Searching over 5,500,000 cases.

Buy This Entire Record For $7.95

Download the entire decision to receive the complete text, official citation,
docket number, dissents and concurrences, and footnotes for this case.

Learn more about what you receive with purchase of this case.


February 24, 2004.


The opinion of the court was delivered by: JAMES FRANCIS, Magistrate Judge


For want of unbiased data, expert evidence is lost. The defendants in this antitrust case have moved to exclude the proposed testimony of the plaintiffs' expert witness, Dr. Frederick C. Dunbar, pursuant to Federal Rules of Evidence 702 and 703 on the ground that his methods and the resulting testimony are unreliable. Many of the defendants' arguments are without merit. However, because the plaintiffs have failed to demonstrate that the data set upon which Dr. Dunbar's analysis was based was unbiased, the defendants' motion must, in large part, be granted. Page 2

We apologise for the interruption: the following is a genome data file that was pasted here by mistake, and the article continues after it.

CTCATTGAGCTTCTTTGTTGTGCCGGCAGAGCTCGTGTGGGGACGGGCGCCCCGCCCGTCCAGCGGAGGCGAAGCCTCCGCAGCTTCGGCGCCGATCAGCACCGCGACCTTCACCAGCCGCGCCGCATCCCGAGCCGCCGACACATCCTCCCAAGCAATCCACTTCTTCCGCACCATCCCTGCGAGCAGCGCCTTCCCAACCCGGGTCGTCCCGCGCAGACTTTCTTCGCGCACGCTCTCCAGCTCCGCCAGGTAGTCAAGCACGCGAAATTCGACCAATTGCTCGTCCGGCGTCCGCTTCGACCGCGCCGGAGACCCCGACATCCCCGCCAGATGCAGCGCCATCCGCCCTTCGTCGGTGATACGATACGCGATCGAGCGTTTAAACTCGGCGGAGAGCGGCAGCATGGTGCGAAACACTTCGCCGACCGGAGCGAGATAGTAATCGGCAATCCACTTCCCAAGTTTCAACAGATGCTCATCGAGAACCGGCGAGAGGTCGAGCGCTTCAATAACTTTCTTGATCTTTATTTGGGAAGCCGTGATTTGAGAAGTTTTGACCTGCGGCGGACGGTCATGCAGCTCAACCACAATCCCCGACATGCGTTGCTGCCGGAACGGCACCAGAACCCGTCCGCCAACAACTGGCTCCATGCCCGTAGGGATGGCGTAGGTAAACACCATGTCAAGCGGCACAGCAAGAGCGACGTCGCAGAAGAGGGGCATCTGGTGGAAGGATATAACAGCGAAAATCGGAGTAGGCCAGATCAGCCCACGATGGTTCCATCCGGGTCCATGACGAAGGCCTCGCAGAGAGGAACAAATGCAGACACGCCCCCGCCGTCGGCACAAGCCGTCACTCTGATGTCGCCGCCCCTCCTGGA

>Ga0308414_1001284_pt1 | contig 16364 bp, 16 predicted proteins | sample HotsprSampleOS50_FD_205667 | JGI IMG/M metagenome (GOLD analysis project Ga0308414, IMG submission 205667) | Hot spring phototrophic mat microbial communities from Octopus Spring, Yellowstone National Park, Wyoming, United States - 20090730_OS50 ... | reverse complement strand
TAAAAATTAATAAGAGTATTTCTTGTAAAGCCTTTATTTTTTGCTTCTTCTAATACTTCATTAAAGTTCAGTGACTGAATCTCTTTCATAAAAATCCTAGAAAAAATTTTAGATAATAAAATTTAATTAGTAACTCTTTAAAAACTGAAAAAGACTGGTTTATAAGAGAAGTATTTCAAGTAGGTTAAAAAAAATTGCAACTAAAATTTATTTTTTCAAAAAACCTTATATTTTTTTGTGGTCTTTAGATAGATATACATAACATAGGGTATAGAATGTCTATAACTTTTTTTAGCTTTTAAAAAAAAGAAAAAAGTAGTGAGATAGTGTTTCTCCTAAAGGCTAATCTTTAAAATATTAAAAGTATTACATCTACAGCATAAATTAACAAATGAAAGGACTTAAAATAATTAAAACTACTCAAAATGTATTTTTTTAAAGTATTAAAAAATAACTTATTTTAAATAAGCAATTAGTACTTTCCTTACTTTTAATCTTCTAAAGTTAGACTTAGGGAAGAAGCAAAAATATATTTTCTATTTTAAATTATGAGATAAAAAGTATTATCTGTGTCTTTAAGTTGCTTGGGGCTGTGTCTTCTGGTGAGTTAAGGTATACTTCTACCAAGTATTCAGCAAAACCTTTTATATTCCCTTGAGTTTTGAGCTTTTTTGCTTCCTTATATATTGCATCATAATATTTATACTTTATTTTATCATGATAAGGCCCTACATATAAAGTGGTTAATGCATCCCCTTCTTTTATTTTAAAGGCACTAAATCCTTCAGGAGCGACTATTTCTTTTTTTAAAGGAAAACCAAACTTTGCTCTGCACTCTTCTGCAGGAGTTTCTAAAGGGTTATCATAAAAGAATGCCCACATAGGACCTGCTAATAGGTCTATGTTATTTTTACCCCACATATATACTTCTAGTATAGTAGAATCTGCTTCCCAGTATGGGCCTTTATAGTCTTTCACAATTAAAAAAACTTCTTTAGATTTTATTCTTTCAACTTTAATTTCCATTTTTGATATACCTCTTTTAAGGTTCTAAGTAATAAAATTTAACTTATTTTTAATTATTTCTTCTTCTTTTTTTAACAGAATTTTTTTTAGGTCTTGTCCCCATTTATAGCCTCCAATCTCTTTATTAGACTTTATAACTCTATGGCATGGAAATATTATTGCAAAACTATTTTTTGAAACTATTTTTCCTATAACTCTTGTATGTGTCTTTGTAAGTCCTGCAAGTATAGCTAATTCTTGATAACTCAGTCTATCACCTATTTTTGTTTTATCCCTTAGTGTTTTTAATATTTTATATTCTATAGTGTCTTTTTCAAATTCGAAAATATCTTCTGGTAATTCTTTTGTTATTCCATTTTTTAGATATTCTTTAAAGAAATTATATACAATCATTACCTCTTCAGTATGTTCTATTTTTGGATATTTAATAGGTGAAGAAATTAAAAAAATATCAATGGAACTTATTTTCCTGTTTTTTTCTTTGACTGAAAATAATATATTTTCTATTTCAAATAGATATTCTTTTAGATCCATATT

The plaintiffs in this action are electrical contractors who employ workers represented by the Communications Workers of America, AFL-CIO (the "CWA") to install telecommunications systems for commercial customers. The plaintiffs allege that the defendants — who include the International Brotherhood of Electrical Workers ("IBEW") Local Union Number 3, AFL-CIO ("Local 3") and a number of electrical contractors — conspired to violate the antitrust laws by excluding from the market contractors who, like the plaintiffs, employ workers who are members of the CWA, rather than Local 3. The plaintiffs have alleged violations of the Sherman Antitrust Act, 15 U.S.C. § 1, 2 (the "Sherman Act"), and New York's Donnelly Act, N.Y. Gen. Bus. Law § 340 (the "Donnelly Act"). (Second Complaint dated Feb. 22, 2002 ("Sec. Compl.") ¶¶ 70-92).*fn1 The plaintiffs' principal claim is that the defendants have "combined and conspired with each other, and others presently unidentified, to carry out a common plan to coerce and induce building owners and tenants, building managers, general contractors, information technology consultants, and others in the Page 3 construction industry to exclude the plaintiffs from the market for telecommunications installation work." (Sec. Compl., ¶ 36). The plaintiffs further allege that "[i]n the absence of collusion, each electrical contractor defendant would have an economic incentive to perform the electrical installation work correctly and without incident in order to satisfy the customer. No rationally profit-maximizing contractor in the defendants' position would commit the illegal activities that the defendants have committed except in furtherance of the unlawful conspiracy among the defendants." (Sec. Compl., ¶ 40). Finally, the plaintiffs claim that "because of the universal nature of, and reliance by all businesses upon, the telecommunications industry, an antitrust violation in this arena is especially harmful." (Sec. Compl., ¶ 46).